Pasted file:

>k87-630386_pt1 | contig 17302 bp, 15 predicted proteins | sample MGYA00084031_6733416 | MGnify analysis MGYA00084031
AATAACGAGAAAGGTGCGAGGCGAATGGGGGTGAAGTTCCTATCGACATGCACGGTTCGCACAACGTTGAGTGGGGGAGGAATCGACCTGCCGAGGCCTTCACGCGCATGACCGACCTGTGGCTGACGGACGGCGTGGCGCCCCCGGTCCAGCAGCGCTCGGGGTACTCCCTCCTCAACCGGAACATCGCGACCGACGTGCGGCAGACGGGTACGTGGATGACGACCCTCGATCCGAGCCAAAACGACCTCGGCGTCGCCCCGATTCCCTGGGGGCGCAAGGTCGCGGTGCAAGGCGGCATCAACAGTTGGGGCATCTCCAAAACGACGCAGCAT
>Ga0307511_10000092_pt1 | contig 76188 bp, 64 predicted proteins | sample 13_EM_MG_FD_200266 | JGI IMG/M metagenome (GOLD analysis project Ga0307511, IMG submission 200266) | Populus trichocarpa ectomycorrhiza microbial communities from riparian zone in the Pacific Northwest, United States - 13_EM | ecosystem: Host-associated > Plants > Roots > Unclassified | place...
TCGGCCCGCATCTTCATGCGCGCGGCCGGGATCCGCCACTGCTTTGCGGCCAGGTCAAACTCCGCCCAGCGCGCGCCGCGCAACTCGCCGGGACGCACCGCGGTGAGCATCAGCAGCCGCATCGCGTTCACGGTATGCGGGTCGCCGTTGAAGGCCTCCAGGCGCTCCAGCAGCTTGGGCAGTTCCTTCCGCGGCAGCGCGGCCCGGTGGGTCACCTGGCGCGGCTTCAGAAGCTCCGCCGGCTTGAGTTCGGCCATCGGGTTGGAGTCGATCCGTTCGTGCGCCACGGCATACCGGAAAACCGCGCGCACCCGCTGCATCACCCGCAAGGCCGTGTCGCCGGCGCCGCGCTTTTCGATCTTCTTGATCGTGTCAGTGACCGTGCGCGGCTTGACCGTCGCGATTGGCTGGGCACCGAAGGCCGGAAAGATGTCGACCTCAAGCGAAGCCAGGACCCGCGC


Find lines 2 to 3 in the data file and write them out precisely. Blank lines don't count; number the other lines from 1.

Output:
AATAACGAGAAAGGTGCGAGGCGAATGGGGGTGAAGTTCCTATCGACATGCACGGTTCGCACAACGTTGAGTGGGGGAGGAATCGACCTGCCGAGGCCTTCACGCGCATGACCGACCTGTGGCTGACGGACGGCGTGGCGCCCCCGGTCCAGCAGCGCTCGGGGTACTCCCTCCTCAACCGGAACATCGCGACCGACGTGCGGCAGACGGGTACGTGGATGACGACCCTCGATCCGAGCCAAAACGACCTCGGCGTCGCCCCGATTCCCTGGGGGCGCAAGGTCGCGGTGCAAGGCGGCATCAACAGTTGGGGCATCTCCAAAACGACGCAGCAT
>Ga0307511_10000092_pt1 | contig 76188 bp, 64 predicted proteins | sample 13_EM_MG_FD_200266 | JGI IMG/M metagenome (GOLD analysis project Ga0307511, IMG submission 200266) | Populus trichocarpa ectomycorrhiza microbial communities from riparian zone in the Pacific Northwest, United States - 13_EM | ecosystem: Host-associated > Plants > Roots > Unclassified | place...